"We are the exception compared with other PAYG systems in France, as we have strong assets with regard to the level of pension we serve every year," he says. "As we are a small scheme and our demographic equilibrium will deteriorate in the next decades when more people retire, we need to have a long-term view of 10-25 years. A scheme reform introducing a later retirement age would allow us a longer horizon and be a major opportunity to enhance our equity portfolio. But an outperformance of CRPNPAC's 15-year objective would also help us to allocate more space to equity and other long-term investments."

FRR faces three main challenges in 2007. First, it wants to continue diversifying its investment strategy as decided by its board last year. It wants to invest in private equity, for which it just finished the manager selection, as well as in commodities, for which it intends to launch an RFP during the autumn. It is currently reflecting upon the precise financial strategies and investment structure it would like to retain for real estate and infrastructures. Second, it wants to see its role and funding consolidated during the national debate on pensions reform scheduled for 2008. And third it intends to continuing to build its identity as a responsible investor.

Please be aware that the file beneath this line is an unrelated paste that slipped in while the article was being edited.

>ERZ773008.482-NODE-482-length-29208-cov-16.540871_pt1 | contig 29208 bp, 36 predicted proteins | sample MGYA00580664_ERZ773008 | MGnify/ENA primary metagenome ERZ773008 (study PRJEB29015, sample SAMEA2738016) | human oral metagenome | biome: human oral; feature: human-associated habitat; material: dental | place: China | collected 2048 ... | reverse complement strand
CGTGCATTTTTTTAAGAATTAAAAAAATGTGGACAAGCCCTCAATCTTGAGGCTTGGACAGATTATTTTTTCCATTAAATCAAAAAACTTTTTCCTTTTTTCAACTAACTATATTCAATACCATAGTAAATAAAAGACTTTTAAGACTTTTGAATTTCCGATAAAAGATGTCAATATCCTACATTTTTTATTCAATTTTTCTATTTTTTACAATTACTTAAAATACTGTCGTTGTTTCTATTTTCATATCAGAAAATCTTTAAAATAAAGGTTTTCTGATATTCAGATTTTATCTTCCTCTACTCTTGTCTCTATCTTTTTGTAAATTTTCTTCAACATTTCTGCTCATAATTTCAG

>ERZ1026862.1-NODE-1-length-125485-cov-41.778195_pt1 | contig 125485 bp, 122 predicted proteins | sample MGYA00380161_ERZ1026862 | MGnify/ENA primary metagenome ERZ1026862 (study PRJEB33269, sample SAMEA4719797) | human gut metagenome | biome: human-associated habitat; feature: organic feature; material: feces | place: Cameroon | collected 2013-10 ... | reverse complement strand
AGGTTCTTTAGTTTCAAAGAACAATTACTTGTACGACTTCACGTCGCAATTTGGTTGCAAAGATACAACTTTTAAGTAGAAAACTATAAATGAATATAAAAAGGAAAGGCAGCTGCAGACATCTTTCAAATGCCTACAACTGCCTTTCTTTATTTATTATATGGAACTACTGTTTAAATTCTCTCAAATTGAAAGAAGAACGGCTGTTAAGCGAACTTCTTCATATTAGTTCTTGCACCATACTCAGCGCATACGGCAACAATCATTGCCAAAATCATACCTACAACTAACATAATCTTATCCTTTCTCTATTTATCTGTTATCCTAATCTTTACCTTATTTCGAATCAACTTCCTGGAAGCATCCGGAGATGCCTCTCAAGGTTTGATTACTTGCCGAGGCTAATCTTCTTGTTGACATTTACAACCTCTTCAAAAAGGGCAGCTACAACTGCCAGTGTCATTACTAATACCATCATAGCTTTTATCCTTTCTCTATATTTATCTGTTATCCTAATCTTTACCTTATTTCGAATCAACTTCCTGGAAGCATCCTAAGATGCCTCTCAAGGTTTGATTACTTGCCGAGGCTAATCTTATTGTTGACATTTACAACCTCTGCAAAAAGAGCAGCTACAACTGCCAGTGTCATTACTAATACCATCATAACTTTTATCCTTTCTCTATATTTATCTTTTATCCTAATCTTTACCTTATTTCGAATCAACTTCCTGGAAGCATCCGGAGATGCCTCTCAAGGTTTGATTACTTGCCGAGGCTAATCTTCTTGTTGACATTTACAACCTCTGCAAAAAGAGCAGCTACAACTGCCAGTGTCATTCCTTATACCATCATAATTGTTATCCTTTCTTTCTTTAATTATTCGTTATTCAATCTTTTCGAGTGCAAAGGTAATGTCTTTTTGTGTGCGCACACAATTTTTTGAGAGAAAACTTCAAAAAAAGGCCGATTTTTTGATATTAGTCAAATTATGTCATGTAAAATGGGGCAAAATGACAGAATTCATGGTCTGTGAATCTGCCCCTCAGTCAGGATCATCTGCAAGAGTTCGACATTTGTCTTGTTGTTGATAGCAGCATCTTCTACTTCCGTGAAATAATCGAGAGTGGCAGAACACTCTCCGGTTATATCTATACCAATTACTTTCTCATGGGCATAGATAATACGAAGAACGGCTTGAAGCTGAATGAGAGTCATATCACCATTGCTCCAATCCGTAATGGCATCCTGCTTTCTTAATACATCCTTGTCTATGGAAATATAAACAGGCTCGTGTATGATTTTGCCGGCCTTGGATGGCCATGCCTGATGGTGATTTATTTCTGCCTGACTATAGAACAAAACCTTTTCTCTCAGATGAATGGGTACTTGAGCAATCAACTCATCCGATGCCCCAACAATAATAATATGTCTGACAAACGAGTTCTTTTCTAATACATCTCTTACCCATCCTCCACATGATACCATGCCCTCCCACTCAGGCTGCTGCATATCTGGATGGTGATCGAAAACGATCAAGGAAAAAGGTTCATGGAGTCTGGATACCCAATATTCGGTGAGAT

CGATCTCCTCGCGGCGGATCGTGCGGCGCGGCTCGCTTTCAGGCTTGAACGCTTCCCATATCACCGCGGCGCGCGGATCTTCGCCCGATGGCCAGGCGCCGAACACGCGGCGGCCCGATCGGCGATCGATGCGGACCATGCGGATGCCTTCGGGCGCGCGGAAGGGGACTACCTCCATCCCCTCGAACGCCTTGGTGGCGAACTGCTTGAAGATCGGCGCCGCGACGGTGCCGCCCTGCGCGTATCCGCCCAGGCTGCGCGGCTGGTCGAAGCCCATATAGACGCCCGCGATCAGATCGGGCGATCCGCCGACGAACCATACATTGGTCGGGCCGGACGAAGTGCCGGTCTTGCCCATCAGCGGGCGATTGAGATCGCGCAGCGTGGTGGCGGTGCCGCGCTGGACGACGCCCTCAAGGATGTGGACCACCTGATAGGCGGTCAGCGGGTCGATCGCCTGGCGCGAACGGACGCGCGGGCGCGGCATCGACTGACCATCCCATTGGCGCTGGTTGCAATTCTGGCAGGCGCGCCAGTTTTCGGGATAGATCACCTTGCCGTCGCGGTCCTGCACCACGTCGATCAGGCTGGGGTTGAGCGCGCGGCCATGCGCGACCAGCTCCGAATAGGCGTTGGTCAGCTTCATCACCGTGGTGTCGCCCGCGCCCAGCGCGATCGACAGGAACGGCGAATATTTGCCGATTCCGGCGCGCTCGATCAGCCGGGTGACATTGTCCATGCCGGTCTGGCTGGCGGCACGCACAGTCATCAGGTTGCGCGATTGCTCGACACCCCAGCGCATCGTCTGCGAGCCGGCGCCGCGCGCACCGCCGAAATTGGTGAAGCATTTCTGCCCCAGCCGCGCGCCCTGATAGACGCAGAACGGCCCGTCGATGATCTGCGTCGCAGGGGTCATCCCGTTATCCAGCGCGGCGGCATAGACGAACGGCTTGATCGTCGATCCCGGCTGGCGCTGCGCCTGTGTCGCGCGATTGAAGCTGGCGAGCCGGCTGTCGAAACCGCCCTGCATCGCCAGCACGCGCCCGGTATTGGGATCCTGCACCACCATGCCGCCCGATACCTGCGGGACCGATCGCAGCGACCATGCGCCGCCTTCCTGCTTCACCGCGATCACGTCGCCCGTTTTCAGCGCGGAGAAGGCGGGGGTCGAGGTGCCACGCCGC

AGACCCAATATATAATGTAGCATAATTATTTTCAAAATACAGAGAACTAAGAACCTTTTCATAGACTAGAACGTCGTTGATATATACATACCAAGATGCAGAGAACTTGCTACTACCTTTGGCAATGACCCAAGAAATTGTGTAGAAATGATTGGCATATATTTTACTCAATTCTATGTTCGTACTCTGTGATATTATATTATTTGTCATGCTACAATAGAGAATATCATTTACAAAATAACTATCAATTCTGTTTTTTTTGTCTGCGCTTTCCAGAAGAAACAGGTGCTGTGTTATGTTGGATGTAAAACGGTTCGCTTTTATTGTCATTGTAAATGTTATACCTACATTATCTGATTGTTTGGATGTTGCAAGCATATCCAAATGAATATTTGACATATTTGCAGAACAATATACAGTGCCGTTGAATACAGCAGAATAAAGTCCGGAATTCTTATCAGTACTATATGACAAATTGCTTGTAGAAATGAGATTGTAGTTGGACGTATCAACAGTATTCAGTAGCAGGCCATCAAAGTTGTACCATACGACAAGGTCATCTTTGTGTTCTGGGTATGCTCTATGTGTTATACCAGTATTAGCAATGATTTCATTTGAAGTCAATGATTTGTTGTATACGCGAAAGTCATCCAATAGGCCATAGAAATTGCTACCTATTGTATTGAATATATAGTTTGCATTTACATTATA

Silitschanu says that the best private pension funds can do to gain more members and assets is to lobby the government for rules. Another incentive is to set up a savings account scheme where the investors can temporarily pay in money while awaiting regulations from the government, which allows them to then transfer the money into the most appropriate scheme, he adds.

But Silitschanu explains that some products can circumvent the uncertainty of tax regulations. "Insurance products in France are very favourable options when it comes to taxes because the government does not tax insurance products as heavily as other retail or investment products," he says.

But he believes that over the coming years the new French government will make the available investment and retirement products more attractive.